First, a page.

Elephants on Acid.

If you are into the darker, more mysterious side of science, if you have particular interest for twisted experiments and their incredible results, then you should probably read Elephants on Acid by Alex Boese.

There have been incredibly bizarre, controversial experiments in the history of science, that isn’t a secret for anybody, the thing is, these experiments are kept away from the general public, to keep the “bad” image away… Or that was until this book came up.

You see, author Alex Boese brings us these great compilations of what were some of the most strange scientific experiments ever made and shines a light on them, the people who did them and the results they obtained in the hopes everyone can know about it.

Reading the book itself is a whole different experience than anything you have ever read before, simply because Elephants on Acid manages to be fun yet slightly disturbing all at once, making it a bit of a bizarre experience to understand.

The author wanted to shine a light on these incredibly interesting yet super strange experiments in a way that was easy to understand and with a slight touch of humour, and you could say he managed to achieve what he wanted.

The book itself is divided into chapters, each talking about a different experiment, and every time it gets weirder and weirder, starting with the fact he talks about one of the most controversial trials in recent history… The Tusko Elephant experiment.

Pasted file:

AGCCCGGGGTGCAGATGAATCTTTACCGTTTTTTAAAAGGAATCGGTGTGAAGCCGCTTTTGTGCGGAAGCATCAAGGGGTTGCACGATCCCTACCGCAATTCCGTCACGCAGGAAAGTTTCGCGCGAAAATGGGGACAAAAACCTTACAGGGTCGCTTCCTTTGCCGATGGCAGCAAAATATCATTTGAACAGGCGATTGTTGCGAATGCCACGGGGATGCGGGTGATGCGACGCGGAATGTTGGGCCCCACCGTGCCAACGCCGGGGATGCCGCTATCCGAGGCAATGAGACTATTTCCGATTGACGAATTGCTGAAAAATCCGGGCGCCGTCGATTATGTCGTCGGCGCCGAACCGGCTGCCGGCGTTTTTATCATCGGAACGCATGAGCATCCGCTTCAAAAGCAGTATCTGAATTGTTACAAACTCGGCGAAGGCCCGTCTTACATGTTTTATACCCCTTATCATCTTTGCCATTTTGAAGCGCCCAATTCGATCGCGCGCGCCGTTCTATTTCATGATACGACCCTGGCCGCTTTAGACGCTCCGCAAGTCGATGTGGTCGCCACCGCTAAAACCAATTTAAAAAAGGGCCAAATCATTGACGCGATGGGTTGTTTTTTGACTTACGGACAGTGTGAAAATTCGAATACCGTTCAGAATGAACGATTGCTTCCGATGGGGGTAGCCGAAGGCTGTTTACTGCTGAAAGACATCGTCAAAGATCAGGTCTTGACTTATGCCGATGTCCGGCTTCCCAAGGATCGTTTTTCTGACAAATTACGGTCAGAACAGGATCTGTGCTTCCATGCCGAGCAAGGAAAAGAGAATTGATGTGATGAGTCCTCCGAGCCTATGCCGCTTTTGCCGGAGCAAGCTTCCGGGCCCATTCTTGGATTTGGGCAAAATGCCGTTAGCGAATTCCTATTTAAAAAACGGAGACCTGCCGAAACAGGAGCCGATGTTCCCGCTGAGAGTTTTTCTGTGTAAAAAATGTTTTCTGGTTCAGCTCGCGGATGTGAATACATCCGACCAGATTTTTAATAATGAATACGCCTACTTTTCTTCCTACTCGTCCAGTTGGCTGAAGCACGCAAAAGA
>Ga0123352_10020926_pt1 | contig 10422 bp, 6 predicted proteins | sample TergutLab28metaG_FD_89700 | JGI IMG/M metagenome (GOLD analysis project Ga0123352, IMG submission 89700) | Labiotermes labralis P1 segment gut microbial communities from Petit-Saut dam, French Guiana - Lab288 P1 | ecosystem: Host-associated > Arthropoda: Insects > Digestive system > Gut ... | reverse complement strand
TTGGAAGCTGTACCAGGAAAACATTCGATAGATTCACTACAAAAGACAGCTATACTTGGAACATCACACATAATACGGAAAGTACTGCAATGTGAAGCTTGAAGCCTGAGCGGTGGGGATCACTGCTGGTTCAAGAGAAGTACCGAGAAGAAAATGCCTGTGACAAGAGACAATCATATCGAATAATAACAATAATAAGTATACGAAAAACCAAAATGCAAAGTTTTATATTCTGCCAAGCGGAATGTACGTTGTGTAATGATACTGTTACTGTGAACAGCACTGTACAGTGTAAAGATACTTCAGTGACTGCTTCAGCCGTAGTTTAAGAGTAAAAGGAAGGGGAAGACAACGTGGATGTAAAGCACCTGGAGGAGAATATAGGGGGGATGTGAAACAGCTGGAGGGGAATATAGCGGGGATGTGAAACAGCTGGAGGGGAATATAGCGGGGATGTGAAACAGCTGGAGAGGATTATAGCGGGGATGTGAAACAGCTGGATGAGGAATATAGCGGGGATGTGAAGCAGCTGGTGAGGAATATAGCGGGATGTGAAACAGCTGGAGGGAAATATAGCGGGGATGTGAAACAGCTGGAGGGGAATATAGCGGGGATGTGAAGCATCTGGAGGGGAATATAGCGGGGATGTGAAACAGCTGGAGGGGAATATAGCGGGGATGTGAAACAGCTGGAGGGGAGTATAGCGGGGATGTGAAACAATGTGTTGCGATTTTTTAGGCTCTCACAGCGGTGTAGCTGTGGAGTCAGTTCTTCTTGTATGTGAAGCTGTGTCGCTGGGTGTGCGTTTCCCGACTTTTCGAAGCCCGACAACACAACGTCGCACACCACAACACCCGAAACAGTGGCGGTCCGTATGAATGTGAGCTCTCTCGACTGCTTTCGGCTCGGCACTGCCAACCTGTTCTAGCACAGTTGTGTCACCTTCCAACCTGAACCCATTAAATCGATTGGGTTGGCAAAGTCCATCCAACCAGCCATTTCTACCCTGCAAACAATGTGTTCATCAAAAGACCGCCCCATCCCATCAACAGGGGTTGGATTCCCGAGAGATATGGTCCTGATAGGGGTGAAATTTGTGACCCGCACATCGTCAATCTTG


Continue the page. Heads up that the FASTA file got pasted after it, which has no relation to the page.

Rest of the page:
This particular experiment centred around giving LSD to an elephant to test how they would react if given a massive amount of this specific drug (get why the book is called elephants on acid?)… It is safe the say the results were shocking.

But the point here isn’t the results, but the fact this experiment happened, and that science allowed it. And not only this particular one, but many, many other experiments that were done in the name of science.

As you start to read the book, you will go through many of these experiments, and you should be warned, they are quite hard to read at times, although the humour and bad jokes of the author always step in to save the day.

Overall, this is a book for anyone who is into slightly weird but interesting stuff, who would also like to know a bit more about science. It’s accessible to ready, and you’ll often find yourself surprised by all the experiments.

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